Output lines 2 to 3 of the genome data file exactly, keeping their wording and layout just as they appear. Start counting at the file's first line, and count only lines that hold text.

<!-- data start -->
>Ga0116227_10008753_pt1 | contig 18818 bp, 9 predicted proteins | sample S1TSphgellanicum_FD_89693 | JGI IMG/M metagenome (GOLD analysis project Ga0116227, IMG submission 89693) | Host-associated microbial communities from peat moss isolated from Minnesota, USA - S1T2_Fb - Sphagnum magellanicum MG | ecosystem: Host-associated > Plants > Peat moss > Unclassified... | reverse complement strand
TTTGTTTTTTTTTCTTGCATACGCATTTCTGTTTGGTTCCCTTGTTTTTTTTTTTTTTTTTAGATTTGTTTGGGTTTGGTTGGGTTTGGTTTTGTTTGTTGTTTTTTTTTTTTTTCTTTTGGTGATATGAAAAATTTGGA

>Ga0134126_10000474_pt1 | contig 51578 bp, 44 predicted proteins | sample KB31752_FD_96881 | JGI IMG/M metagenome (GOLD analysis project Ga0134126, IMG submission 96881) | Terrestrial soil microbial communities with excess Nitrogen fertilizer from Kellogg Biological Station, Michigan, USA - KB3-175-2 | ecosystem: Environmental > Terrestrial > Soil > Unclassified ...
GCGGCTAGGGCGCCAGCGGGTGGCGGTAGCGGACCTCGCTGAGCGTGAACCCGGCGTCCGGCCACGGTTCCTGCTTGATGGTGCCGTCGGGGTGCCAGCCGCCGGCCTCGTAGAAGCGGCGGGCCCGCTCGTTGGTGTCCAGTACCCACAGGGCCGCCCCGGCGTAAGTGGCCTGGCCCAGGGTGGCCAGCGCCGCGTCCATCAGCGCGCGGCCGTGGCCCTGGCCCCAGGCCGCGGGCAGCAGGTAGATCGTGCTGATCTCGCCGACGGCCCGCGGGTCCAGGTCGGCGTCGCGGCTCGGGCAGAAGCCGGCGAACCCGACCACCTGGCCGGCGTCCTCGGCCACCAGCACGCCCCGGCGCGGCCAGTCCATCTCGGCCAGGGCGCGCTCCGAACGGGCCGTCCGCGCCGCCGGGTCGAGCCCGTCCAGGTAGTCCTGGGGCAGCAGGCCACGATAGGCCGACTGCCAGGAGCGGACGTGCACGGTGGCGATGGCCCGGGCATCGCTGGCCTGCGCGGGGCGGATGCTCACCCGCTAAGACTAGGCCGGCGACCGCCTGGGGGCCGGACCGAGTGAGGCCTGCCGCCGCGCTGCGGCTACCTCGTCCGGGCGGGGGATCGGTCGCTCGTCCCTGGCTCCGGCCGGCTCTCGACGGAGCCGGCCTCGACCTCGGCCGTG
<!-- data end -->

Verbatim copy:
TTTGTTTTTTTTTCTTGCATACGCATTTCTGTTTGGTTCCCTTGTTTTTTTTTTTTTTTTTAGATTTGTTTGGGTTTGGTTGGGTTTGGTTTTGTTTGTTGTTTTTTTTTTTTTTCTTTTGGTGATATGAAAAATTTGGA

>Ga0134126_10000474_pt1 | contig 51578 bp, 44 predicted proteins | sample KB31752_FD_96881 | JGI IMG/M metagenome (GOLD analysis project Ga0134126, IMG submission 96881) | Terrestrial soil microbial communities with excess Nitrogen fertilizer from Kellogg Biological Station, Michigan, USA - KB3-175-2 | ecosystem: Environmental > Terrestrial > Soil > Unclassified ...